Takinogawa Gobo, aka Edible Burdock is a great option if you want to try a new and unusual, but easy to grow root crop in your vegetable garden this season. Here in Central PA burdock is a common weed that is used by some as a medicinal wild plant.
A Few Unknowns when it Comes to Cultivating Edible Burdock
From what I can tell gobo is very similar to, but a little different than the familiar wild burdock. I’m not positive how much difference there is between the wild plant and the cultivated variety, or whether it’s actually the same plant and it just grows differently when planted in fertile garden soils.
I do know that gobo is very easy to grow and will yield a productive fall harvest from a spring planting. It is also rather ornamental with huge elephant ear shaped leaves that hug the ground during the first year and grow more upright the following season.
I left two of the plants standing in the center of a garden bed to follow their growth habit and to possibly collect some seeds. There are no worries during the first year but if you decide to let some go to seed during the second year of growth keep in mind that we are basically talking about a weed that is a risk to spread out of control if you are not careful!
Harvesting; the Challenging Part of Raising Takinogawa Gobo
While very popular in Japan, Gobo is rarely found in U.S. markets, although I have noticed it for sale in a few ethnic or natural food stores. The flavor of the roots in pretty mild and they make a good addition to soups, stews, stir fry recipes, and other dishes.
The roots that I raised grew in an assortment of sizes from thumb thickness to some that were almost wrist sized. I can’t tell you for sure how long they will grow because I was never able to dig up an entire root! My harvesting technique consisted of loosening the soil all around the plant with a digging fork and then pulling. Even more determined efforts to dig the entire root came up short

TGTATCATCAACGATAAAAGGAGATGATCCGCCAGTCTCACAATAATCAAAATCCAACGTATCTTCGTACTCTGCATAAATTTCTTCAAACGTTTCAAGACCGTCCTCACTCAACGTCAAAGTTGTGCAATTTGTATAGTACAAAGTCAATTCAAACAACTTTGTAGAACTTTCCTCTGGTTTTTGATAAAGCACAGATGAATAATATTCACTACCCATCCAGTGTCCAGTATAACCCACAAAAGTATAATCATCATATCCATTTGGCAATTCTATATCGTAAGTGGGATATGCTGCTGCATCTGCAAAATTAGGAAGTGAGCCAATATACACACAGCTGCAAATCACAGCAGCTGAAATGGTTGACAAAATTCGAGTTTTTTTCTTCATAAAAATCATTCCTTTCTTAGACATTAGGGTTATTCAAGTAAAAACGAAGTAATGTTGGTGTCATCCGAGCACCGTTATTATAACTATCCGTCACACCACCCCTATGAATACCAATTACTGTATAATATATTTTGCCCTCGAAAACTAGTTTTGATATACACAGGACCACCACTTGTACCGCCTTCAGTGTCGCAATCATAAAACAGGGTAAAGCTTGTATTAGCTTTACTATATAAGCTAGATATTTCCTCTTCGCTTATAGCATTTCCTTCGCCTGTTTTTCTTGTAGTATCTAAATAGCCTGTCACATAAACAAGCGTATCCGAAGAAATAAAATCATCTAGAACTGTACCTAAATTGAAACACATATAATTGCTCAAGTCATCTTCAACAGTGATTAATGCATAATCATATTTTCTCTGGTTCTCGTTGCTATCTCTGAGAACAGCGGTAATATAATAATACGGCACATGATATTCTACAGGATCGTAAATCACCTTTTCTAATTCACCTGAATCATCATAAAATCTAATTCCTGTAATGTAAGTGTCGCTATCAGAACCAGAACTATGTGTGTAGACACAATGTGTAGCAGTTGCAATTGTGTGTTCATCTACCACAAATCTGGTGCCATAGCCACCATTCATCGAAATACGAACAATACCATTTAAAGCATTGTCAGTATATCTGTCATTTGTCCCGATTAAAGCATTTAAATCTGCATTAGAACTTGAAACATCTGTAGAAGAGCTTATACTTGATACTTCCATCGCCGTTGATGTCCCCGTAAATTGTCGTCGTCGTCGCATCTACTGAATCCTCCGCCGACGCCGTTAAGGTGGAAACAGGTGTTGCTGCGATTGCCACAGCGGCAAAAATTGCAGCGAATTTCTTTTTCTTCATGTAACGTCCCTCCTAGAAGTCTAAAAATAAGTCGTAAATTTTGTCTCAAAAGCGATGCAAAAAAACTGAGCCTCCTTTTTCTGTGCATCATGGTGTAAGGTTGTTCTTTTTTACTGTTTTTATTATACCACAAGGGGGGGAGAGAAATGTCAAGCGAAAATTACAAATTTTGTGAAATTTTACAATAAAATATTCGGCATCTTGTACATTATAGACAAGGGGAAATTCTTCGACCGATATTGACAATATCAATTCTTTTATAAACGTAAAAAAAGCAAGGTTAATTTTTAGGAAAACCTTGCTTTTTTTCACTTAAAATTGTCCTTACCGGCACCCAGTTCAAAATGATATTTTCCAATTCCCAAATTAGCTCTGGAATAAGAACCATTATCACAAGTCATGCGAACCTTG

I was able to gather some impressive roots but there’s no telling how much of the harvest remained deep underground, which led me to consider gobo as a potential cover crop and soil improver which would be capable of loosening sub-soils and bringing up minerals from deep below.
Enjoying Edible Burdock as a Gourmet Vegetable
Some of the harvested roots look like pale colored carrots without a tapered end, while others were branched in unusual shapes more like ginseng roots. I’m still exploring uses and recipes for preparing burdock roots and other parts of the plant. So far I’ve tried them raw and as an addition to soups. Next I’ll try roasting them with other root crops such as carrots, parsnips, salsify, and beets.
If you have a favorite gobo recipe please pass it along, I’d love to try it. Burdock also seems to keep well under simple refrigeration in addition to just leaving it in the ground. So if you have a little extra space in the garden and enjoy growing root crops then gobo is a great edible to add to your rotations.
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